The Science of Predicting Weather

By Deane Barker on October 4, 2012

The Weatherman Is Not a Moron: This is a really interesting article about how computers are making weather forecasting better.

In 1972, the service’s high-temperature forecast missed by an average of six degrees when made three days in advance. Now it’s down to three degrees. More stunning, in 1940, the chance of an American being killed by lightning was about 1 in 400,000. Today it’s 1 in 11 million

One of the problems is that all the atoms swirling around in the atmosphere is just a lot of data to keep track off, and small errors have massive implications.

After spending weeks double-checking their hardware and trying to debug their code, Lorenz and his team discovered that their data weren’t exactly the same. The numbers had been rounded off in the third decimal place. Instead of having the barometric pressure in one corner of their grid read 29.5168, for example, it might instead read 29.517.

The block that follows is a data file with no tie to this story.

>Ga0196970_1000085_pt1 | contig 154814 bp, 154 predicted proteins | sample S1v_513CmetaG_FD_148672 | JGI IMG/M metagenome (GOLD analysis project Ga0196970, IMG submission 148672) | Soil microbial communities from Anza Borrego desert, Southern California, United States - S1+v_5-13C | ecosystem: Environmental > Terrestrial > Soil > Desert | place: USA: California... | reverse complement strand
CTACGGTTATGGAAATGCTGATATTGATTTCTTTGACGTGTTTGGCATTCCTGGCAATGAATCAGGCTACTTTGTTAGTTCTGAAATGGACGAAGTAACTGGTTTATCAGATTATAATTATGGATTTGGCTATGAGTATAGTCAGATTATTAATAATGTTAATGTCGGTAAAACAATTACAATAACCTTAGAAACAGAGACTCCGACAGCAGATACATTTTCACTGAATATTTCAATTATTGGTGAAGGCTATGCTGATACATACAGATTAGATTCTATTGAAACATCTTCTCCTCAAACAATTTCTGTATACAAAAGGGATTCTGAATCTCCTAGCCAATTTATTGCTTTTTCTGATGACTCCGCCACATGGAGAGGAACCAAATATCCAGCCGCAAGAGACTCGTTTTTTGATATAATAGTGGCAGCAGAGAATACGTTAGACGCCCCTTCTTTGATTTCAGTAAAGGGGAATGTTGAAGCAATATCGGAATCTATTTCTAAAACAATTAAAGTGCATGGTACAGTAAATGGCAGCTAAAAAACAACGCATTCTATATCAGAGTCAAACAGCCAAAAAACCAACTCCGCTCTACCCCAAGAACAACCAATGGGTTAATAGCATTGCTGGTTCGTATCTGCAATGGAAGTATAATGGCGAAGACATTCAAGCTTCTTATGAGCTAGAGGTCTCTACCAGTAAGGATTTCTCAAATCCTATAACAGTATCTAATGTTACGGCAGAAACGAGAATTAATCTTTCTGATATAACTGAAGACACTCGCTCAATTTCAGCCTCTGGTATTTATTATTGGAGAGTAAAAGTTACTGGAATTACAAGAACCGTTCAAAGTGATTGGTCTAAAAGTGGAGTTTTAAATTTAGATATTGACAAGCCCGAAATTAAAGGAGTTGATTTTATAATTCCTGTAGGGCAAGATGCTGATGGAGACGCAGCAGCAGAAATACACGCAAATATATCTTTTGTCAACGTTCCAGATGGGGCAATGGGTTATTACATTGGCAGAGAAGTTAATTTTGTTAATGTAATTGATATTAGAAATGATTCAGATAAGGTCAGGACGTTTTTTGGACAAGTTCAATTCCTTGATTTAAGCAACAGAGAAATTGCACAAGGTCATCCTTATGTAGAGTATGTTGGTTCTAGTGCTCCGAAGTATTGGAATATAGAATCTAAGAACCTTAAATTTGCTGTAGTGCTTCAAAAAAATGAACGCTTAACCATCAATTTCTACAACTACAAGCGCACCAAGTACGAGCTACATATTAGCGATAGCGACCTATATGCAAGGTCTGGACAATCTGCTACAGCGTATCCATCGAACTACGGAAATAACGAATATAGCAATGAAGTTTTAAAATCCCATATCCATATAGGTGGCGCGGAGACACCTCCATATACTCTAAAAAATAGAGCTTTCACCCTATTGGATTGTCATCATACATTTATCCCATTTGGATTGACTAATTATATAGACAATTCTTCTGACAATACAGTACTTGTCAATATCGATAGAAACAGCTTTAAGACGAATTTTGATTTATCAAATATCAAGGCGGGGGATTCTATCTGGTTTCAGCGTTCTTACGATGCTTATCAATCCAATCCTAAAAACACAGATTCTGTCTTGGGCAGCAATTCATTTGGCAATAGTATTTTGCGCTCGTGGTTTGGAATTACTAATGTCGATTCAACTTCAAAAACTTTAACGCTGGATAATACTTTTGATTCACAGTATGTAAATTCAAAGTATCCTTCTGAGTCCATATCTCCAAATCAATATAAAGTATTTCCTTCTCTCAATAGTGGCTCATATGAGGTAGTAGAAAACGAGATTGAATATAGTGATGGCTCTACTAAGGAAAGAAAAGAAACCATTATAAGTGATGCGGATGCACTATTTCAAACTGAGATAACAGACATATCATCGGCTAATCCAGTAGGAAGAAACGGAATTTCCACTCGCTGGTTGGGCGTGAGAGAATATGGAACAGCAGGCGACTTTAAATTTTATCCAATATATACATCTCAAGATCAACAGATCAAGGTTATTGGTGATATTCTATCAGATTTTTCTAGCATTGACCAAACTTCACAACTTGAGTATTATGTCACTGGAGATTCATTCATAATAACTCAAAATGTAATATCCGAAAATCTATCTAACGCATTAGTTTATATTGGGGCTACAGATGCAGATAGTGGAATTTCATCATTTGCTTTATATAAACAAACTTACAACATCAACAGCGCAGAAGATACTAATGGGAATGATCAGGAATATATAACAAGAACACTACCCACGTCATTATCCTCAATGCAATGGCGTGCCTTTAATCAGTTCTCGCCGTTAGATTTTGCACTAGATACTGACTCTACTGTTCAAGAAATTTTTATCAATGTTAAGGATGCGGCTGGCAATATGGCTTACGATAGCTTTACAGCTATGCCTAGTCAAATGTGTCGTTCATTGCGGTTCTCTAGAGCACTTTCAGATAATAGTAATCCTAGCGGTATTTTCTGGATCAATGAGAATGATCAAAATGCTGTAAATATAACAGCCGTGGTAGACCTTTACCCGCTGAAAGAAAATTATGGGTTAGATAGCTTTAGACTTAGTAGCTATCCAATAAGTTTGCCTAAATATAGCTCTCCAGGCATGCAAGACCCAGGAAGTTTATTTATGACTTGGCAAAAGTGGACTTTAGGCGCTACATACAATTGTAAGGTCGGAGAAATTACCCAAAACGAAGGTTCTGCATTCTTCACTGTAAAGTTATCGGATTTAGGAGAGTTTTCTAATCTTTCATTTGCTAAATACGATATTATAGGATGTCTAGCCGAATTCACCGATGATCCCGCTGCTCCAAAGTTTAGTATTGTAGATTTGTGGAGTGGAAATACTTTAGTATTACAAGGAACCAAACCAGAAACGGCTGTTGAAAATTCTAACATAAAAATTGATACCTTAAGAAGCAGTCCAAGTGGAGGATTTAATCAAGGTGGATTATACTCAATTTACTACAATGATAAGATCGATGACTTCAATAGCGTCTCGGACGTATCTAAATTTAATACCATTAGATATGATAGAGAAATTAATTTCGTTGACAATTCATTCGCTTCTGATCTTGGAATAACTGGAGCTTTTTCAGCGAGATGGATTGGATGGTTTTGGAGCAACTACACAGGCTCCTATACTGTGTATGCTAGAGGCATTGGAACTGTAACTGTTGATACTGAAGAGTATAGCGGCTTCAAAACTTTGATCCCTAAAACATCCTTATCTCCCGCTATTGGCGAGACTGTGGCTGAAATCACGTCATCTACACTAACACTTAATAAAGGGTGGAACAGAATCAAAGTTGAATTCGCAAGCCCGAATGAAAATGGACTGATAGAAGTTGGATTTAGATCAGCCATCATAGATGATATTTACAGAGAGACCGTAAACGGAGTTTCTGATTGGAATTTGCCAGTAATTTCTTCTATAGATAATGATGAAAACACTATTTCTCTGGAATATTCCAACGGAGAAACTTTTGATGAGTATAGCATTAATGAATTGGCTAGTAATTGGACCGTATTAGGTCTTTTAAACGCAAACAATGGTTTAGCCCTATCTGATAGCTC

When you think about it, analyzing weather might be the largest physical problem in the world.  It’s certainly the problem with the largest physical component – the entire atmosphere.  The scale of the problem in numbers is defined by how granular you divide up the physical domain.

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